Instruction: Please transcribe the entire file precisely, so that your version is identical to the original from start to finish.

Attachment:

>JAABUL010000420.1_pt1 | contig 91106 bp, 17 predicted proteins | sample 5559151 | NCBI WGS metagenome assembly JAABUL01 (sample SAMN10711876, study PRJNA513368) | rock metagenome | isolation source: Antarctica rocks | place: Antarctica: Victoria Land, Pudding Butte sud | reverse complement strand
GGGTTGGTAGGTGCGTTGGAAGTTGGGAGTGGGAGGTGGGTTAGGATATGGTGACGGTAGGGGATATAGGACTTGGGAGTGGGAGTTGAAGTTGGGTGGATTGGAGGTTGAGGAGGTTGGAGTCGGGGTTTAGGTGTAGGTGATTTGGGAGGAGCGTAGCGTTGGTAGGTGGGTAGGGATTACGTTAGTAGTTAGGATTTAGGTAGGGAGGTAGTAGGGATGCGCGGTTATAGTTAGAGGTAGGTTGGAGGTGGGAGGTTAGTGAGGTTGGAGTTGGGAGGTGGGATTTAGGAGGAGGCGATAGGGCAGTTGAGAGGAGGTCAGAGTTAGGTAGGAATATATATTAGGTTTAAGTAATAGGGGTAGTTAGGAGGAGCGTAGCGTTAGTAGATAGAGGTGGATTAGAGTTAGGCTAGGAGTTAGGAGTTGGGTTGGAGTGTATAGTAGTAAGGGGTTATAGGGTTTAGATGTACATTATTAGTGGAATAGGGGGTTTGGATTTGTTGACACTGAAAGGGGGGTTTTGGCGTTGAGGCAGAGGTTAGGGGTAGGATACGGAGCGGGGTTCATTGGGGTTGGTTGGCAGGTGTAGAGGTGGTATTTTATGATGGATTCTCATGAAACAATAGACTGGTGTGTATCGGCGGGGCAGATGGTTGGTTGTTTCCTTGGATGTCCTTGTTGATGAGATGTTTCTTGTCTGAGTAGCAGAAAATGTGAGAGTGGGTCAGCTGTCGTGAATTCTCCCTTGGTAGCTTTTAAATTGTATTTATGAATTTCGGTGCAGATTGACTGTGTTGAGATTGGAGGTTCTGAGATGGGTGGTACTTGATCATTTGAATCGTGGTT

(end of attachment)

>JAABUL010000420.1_pt1 | contig 91106 bp, 17 predicted proteins | sample 5559151 | NCBI WGS metagenome assembly JAABUL01 (sample SAMN10711876, study PRJNA513368) | rock metagenome | isolation source: Antarctica rocks | place: Antarctica: Victoria Land, Pudding Butte sud | reverse complement strand
GGGTTGGTAGGTGCGTTGGAAGTTGGGAGTGGGAGGTGGGTTAGGATATGGTGACGGTAGGGGATATAGGACTTGGGAGTGGGAGTTGAAGTTGGGTGGATTGGAGGTTGAGGAGGTTGGAGTCGGGGTTTAGGTGTAGGTGATTTGGGAGGAGCGTAGCGTTGGTAGGTGGGTAGGGATTACGTTAGTAGTTAGGATTTAGGTAGGGAGGTAGTAGGGATGCGCGGTTATAGTTAGAGGTAGGTTGGAGGTGGGAGGTTAGTGAGGTTGGAGTTGGGAGGTGGGATTTAGGAGGAGGCGATAGGGCAGTTGAGAGGAGGTCAGAGTTAGGTAGGAATATATATTAGGTTTAAGTAATAGGGGTAGTTAGGAGGAGCGTAGCGTTAGTAGATAGAGGTGGATTAGAGTTAGGCTAGGAGTTAGGAGTTGGGTTGGAGTGTATAGTAGTAAGGGGTTATAGGGTTTAGATGTACATTATTAGTGGAATAGGGGGTTTGGATTTGTTGACACTGAAAGGGGGGTTTTGGCGTTGAGGCAGAGGTTAGGGGTAGGATACGGAGCGGGGTTCATTGGGGTTGGTTGGCAGGTGTAGAGGTGGTATTTTATGATGGATTCTCATGAAACAATAGACTGGTGTGTATCGGCGGGGCAGATGGTTGGTTGTTTCCTTGGATGTCCTTGTTGATGAGATGTTTCTTGTCTGAGTAGCAGAAAATGTGAGAGTGGGTCAGCTGTCGTGAATTCTCCCTTGGTAGCTTTTAAATTGTATTTATGAATTTCGGTGCAGATTGACTGTGTTGAGATTGGAGGTTCTGAGATGGGTGGTACTTGATCATTTGAATCGTGGTT